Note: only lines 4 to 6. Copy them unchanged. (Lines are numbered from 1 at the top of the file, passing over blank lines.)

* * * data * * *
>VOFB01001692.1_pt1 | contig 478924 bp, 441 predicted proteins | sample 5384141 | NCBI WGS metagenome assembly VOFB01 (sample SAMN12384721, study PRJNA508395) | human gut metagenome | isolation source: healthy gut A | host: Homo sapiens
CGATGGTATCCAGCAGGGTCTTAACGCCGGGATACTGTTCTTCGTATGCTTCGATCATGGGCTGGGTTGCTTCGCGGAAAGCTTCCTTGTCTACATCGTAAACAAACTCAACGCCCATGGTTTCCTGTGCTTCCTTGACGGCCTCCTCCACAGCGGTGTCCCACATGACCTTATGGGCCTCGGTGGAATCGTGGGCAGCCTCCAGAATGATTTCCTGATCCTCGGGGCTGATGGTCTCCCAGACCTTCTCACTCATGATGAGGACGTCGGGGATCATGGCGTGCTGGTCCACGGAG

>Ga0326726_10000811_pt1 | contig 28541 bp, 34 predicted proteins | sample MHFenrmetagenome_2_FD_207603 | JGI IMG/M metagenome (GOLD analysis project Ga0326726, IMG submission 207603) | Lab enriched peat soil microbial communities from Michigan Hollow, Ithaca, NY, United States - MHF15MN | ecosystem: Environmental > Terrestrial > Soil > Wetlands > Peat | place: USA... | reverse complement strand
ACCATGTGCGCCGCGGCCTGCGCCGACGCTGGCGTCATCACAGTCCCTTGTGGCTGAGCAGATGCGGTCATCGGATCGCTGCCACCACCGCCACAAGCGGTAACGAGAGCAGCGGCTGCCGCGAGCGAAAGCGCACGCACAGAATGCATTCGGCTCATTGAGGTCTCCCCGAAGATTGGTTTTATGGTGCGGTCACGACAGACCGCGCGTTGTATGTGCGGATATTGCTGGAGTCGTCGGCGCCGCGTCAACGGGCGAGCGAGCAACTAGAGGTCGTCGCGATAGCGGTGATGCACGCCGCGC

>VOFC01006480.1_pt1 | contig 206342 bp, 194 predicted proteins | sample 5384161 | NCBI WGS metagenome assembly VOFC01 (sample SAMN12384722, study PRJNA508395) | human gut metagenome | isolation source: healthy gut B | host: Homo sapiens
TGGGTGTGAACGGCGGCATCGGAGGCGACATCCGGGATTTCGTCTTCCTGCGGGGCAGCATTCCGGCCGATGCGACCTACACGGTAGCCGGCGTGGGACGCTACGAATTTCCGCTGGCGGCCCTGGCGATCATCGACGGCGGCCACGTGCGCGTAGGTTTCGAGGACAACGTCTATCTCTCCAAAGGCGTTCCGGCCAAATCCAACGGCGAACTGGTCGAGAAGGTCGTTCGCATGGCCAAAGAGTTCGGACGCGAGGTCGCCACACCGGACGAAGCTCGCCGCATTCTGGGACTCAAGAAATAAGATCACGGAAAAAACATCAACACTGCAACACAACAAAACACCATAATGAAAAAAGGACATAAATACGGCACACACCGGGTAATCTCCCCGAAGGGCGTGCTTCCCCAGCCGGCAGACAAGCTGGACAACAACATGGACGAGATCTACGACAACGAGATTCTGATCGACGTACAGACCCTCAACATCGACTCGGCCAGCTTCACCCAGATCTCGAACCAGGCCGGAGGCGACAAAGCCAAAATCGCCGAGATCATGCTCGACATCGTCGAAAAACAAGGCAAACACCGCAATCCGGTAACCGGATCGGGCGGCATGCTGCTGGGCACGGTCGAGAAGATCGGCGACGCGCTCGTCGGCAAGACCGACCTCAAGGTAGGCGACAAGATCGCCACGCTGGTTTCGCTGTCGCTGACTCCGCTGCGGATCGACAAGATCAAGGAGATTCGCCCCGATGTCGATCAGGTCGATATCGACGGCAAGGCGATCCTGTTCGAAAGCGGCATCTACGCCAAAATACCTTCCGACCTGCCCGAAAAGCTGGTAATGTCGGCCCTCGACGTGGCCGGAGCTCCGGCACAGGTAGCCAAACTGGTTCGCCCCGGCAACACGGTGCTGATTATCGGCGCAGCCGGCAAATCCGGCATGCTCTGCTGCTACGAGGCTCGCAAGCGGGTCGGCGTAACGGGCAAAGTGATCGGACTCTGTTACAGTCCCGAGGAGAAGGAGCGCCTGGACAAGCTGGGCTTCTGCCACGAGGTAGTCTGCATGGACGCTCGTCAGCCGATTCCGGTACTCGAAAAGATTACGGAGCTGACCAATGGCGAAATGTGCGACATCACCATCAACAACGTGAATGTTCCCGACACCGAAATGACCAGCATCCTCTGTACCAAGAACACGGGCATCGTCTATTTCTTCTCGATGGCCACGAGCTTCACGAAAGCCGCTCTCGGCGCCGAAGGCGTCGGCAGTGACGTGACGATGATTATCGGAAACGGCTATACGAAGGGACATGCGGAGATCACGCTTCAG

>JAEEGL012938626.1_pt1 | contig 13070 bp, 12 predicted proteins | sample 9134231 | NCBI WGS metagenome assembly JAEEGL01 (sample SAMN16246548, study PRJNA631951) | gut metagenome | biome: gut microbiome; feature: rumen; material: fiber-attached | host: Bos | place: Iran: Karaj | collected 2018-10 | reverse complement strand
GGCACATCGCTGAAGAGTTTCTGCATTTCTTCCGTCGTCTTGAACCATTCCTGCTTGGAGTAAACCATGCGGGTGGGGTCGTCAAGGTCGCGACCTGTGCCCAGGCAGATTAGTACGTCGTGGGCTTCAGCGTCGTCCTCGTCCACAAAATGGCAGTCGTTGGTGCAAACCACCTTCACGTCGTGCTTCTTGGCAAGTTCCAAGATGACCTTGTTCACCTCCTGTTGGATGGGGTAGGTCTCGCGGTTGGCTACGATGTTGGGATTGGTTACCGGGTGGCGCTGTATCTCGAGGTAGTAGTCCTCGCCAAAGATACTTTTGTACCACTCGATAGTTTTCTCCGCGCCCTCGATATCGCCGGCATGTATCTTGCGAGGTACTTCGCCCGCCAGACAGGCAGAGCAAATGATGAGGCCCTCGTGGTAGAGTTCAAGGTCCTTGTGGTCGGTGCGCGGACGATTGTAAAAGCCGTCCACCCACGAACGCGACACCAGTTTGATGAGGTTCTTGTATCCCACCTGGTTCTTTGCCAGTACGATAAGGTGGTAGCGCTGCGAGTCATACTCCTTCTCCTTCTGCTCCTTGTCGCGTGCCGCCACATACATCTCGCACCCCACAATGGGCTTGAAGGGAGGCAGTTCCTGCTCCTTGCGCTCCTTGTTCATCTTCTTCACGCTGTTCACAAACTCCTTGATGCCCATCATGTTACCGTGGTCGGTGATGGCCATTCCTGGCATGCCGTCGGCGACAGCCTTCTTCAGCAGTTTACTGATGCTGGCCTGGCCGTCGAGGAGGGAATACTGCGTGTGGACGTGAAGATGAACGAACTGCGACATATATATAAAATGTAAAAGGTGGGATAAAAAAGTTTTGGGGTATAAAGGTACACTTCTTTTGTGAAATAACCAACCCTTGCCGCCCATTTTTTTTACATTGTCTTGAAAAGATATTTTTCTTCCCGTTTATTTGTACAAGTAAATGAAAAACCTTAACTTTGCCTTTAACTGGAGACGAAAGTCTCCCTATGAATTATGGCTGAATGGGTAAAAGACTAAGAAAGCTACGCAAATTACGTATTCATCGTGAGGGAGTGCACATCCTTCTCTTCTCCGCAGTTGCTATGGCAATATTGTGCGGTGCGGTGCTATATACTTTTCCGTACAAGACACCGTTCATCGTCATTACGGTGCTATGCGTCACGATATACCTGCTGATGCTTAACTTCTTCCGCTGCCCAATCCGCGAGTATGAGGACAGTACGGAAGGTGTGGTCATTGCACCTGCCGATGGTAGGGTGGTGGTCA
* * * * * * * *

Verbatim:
ACCATGTGCGCCGCGGCCTGCGCCGACGCTGGCGTCATCACAGTCCCTTGTGGCTGAGCAGATGCGGTCATCGGATCGCTGCCACCACCGCCACAAGCGGTAACGAGAGCAGCGGCTGCCGCGAGCGAAAGCGCACGCACAGAATGCATTCGGCTCATTGAGGTCTCCCCGAAGATTGGTTTTATGGTGCGGTCACGACAGACCGCGCGTTGTATGTGCGGATATTGCTGGAGTCGTCGGCGCCGCGTCAACGGGCGAGCGAGCAACTAGAGGTCGTCGCGATAGCGGTGATGCACGCCGCGC

>VOFC01006480.1_pt1 | contig 206342 bp, 194 predicted proteins | sample 5384161 | NCBI WGS metagenome assembly VOFC01 (sample SAMN12384722, study PRJNA508395) | human gut metagenome | isolation source: healthy gut B | host: Homo sapiens
TGGGTGTGAACGGCGGCATCGGAGGCGACATCCGGGATTTCGTCTTCCTGCGGGGCAGCATTCCGGCCGATGCGACCTACACGGTAGCCGGCGTGGGACGCTACGAATTTCCGCTGGCGGCCCTGGCGATCATCGACGGCGGCCACGTGCGCGTAGGTTTCGAGGACAACGTCTATCTCTCCAAAGGCGTTCCGGCCAAATCCAACGGCGAACTGGTCGAGAAGGTCGTTCGCATGGCCAAAGAGTTCGGACGCGAGGTCGCCACACCGGACGAAGCTCGCCGCATTCTGGGACTCAAGAAATAAGATCACGGAAAAAACATCAACACTGCAACACAACAAAACACCATAATGAAAAAAGGACATAAATACGGCACACACCGGGTAATCTCCCCGAAGGGCGTGCTTCCCCAGCCGGCAGACAAGCTGGACAACAACATGGACGAGATCTACGACAACGAGATTCTGATCGACGTACAGACCCTCAACATCGACTCGGCCAGCTTCACCCAGATCTCGAACCAGGCCGGAGGCGACAAAGCCAAAATCGCCGAGATCATGCTCGACATCGTCGAAAAACAAGGCAAACACCGCAATCCGGTAACCGGATCGGGCGGCATGCTGCTGGGCACGGTCGAGAAGATCGGCGACGCGCTCGTCGGCAAGACCGACCTCAAGGTAGGCGACAAGATCGCCACGCTGGTTTCGCTGTCGCTGACTCCGCTGCGGATCGACAAGATCAAGGAGATTCGCCCCGATGTCGATCAGGTCGATATCGACGGCAAGGCGATCCTGTTCGAAAGCGGCATCTACGCCAAAATACCTTCCGACCTGCCCGAAAAGCTGGTAATGTCGGCCCTCGACGTGGCCGGAGCTCCGGCACAGGTAGCCAAACTGGTTCGCCCCGGCAACACGGTGCTGATTATCGGCGCAGCCGGCAAATCCGGCATGCTCTGCTGCTACGAGGCTCGCAAGCGGGTCGGCGTAACGGGCAAAGTGATCGGACTCTGTTACAGTCCCGAGGAGAAGGAGCGCCTGGACAAGCTGGGCTTCTGCCACGAGGTAGTCTGCATGGACGCTCGTCAGCCGATTCCGGTACTCGAAAAGATTACGGAGCTGACCAATGGCGAAATGTGCGACATCACCATCAACAACGTGAATGTTCCCGACACCGAAATGACCAGCATCCTCTGTACCAAGAACACGGGCATCGTCTATTTCTTCTCGATGGCCACGAGCTTCACGAAAGCCGCTCTCGGCGCCGAAGGCGTCGGCAGTGACGTGACGATGATTATCGGAAACGGCTATACGAAGGGACATGCGGAGATCACGCTTCAG